Even as President Barack Obama met on Sunday with a succession of global leaders to discuss better control of nuclear materials, his administration highlighted a seemingly dissimilar message: The US nuclear arsenal remains as strong as ever.
While Obama entertained foreign leaders at Blair House — shaking hands, bowing politely and posing for pictures — Defence Secretary Robert M. Gates and Secretary of State Hillary Rodham Clinton gave interviews meant to reassert the nation’s military strength.
They indicated that the US would spend $5 billion this year to modernise its existing nuclear weapons, which they said could be used if the country’s security is in danger or in response to the threat of a biological attack.
“We’ll be, you know, stronger than anybody in the world, as we always have been, with more nuclear weapons than are needed many times over,” Clinton said on ABC’s This Week.
It was a somewhat surprising launch into the historic two-day nuclear summit.
Forty-six world leaders or their representatives are to meet to discuss the threat posed by the world’s unsecured stocks of nuclear materials. The event will test Obama’s diplomacy and his ability to strike a delicate balance. Progress in securing nuclear materials will enable him to gain international momentum toward the reduction in nuclear weapons he seeks, but at the same time he must reassure defence hawks that US security will not be compromised.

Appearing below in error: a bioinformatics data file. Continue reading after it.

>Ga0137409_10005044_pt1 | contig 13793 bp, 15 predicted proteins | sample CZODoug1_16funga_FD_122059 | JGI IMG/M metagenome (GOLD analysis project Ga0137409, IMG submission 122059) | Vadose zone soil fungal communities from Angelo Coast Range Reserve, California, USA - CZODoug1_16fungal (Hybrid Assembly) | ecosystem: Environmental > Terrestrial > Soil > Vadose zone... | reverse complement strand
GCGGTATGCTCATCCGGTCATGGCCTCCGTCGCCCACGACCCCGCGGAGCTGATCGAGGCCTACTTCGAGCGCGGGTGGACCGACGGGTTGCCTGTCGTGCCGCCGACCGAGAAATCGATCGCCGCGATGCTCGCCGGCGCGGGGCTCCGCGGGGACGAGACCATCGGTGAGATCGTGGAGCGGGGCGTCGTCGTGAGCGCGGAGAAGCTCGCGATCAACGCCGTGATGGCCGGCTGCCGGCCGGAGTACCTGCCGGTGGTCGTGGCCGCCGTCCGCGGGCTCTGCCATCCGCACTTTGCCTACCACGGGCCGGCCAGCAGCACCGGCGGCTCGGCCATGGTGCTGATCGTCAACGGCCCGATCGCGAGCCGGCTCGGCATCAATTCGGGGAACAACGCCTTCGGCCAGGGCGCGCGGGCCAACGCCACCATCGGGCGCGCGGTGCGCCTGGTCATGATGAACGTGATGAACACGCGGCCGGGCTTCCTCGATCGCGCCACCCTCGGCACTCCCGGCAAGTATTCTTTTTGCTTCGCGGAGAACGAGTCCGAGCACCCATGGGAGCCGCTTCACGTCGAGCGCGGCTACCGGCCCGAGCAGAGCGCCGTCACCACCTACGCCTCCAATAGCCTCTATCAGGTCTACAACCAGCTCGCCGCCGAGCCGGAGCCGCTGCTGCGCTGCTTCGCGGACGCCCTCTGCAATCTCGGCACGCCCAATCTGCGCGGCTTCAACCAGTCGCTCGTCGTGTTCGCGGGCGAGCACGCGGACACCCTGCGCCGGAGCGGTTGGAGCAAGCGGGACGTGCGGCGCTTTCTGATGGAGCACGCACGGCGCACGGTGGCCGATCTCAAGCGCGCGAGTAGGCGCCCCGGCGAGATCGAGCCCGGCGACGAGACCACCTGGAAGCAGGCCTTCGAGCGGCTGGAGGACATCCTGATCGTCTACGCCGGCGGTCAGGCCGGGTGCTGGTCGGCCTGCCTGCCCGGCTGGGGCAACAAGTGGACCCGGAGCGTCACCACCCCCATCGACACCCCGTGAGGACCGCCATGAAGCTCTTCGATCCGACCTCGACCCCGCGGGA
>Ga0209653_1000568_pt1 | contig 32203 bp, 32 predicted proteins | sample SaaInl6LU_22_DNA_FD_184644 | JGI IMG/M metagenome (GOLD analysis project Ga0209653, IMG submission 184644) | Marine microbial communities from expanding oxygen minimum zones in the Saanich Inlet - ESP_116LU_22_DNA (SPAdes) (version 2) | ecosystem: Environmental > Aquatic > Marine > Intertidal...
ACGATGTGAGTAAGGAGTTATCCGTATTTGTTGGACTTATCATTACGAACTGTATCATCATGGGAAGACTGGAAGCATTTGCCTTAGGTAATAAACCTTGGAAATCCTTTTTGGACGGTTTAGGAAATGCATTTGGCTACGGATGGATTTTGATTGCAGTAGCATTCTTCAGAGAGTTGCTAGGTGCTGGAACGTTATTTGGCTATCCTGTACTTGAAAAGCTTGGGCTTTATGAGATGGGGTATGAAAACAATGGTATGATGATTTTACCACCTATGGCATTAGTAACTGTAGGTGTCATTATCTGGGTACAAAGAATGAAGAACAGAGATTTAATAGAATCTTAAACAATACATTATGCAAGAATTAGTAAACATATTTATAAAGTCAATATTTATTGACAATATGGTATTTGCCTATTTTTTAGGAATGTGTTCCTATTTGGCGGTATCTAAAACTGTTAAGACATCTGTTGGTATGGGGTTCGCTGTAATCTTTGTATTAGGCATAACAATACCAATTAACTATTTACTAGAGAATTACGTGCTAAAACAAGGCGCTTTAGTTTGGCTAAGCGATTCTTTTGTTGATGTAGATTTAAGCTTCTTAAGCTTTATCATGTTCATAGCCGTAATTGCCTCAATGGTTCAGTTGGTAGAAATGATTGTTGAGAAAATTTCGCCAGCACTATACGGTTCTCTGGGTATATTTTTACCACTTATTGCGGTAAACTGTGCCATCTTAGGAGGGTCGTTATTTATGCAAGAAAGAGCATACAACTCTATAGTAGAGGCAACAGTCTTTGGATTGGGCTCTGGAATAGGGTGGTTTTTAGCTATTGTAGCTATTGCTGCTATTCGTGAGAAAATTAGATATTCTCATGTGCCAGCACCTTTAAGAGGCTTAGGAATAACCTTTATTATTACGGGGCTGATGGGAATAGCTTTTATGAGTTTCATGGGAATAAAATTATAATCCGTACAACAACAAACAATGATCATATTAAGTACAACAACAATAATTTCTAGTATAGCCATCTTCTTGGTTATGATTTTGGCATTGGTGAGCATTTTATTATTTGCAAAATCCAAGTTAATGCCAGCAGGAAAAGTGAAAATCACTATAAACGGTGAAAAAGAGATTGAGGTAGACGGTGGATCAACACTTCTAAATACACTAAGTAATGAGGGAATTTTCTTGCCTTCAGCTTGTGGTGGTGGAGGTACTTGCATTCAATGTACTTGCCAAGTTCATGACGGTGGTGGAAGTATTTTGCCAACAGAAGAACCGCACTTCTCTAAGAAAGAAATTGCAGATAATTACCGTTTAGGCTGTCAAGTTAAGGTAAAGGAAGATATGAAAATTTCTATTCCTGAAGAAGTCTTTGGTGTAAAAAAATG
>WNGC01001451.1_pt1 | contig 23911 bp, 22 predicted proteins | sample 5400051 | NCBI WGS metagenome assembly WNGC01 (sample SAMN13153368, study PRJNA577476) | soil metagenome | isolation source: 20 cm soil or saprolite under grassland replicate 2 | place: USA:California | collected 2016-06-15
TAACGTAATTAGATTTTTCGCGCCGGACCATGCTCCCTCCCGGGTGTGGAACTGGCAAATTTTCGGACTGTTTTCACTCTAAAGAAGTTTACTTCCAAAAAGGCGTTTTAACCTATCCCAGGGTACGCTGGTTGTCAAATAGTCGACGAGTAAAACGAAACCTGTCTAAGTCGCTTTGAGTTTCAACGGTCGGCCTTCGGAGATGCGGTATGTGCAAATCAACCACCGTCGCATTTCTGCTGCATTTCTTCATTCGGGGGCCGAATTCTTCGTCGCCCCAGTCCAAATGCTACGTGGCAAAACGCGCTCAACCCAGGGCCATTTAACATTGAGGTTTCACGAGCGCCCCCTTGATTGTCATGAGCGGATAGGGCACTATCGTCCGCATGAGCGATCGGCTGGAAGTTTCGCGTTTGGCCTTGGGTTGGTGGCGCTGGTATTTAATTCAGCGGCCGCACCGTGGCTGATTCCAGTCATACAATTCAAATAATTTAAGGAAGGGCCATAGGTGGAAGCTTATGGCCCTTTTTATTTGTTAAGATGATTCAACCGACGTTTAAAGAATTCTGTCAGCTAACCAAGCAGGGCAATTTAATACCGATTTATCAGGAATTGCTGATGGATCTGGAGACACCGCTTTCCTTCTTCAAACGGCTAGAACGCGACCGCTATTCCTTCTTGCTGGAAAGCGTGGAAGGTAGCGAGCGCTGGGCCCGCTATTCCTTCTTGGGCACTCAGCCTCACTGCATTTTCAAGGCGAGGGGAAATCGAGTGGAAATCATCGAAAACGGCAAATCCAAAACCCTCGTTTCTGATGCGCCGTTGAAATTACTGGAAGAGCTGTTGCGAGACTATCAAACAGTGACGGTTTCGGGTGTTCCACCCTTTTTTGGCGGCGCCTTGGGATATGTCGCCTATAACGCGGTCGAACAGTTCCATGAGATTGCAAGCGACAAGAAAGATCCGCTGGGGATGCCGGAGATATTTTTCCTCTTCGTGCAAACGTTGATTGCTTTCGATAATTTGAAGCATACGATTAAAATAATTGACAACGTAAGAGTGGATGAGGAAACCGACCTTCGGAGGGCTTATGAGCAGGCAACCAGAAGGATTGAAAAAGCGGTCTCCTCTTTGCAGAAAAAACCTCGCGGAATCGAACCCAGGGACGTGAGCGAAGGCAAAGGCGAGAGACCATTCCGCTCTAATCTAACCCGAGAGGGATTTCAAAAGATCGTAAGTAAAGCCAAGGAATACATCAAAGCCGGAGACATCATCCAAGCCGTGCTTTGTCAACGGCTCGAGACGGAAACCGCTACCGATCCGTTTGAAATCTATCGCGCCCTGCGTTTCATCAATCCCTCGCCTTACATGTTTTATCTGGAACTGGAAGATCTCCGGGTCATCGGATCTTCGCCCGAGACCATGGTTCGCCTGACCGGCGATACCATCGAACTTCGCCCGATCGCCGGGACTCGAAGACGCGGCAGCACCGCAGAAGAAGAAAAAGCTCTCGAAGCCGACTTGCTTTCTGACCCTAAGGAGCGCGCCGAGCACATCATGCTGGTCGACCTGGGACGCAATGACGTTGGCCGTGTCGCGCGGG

On Sunday, that two-pronged strategy meant that Obama spent four hours meetings at Blair House, talking with heads of state from India, Kazakhstan, South Africa and Pakistan.
Obama tried to reinforce his resolve during each of his meetings at Blair House, which lasted for about an hour. He touched on such topics as food security with Prime Minister Manmohan Singh and economic policy with President Nursultan Nazarbayev of Kazakhstan, but the conversations circled back to nuclear terrorism. Obama shared his fears and sought ideas from his visiting counterparts, aides said.
Earlier in the day, Clinton had served in a different role, appearing with Gates on three major morning news shows to talk about US nuclear strategy. The two defended Obama against Republican attacks that the US nuclear approach is too soft — a criticism that has increased since the president signed a treaty with Russia last week to reduce their deployed long-range warheads.
Gates said the US is “stronger, not weaker,” in large part because of an increased focus on missile defence that includes more than $1 billion to be spent on the development of ground-based interceptors in Alaska.
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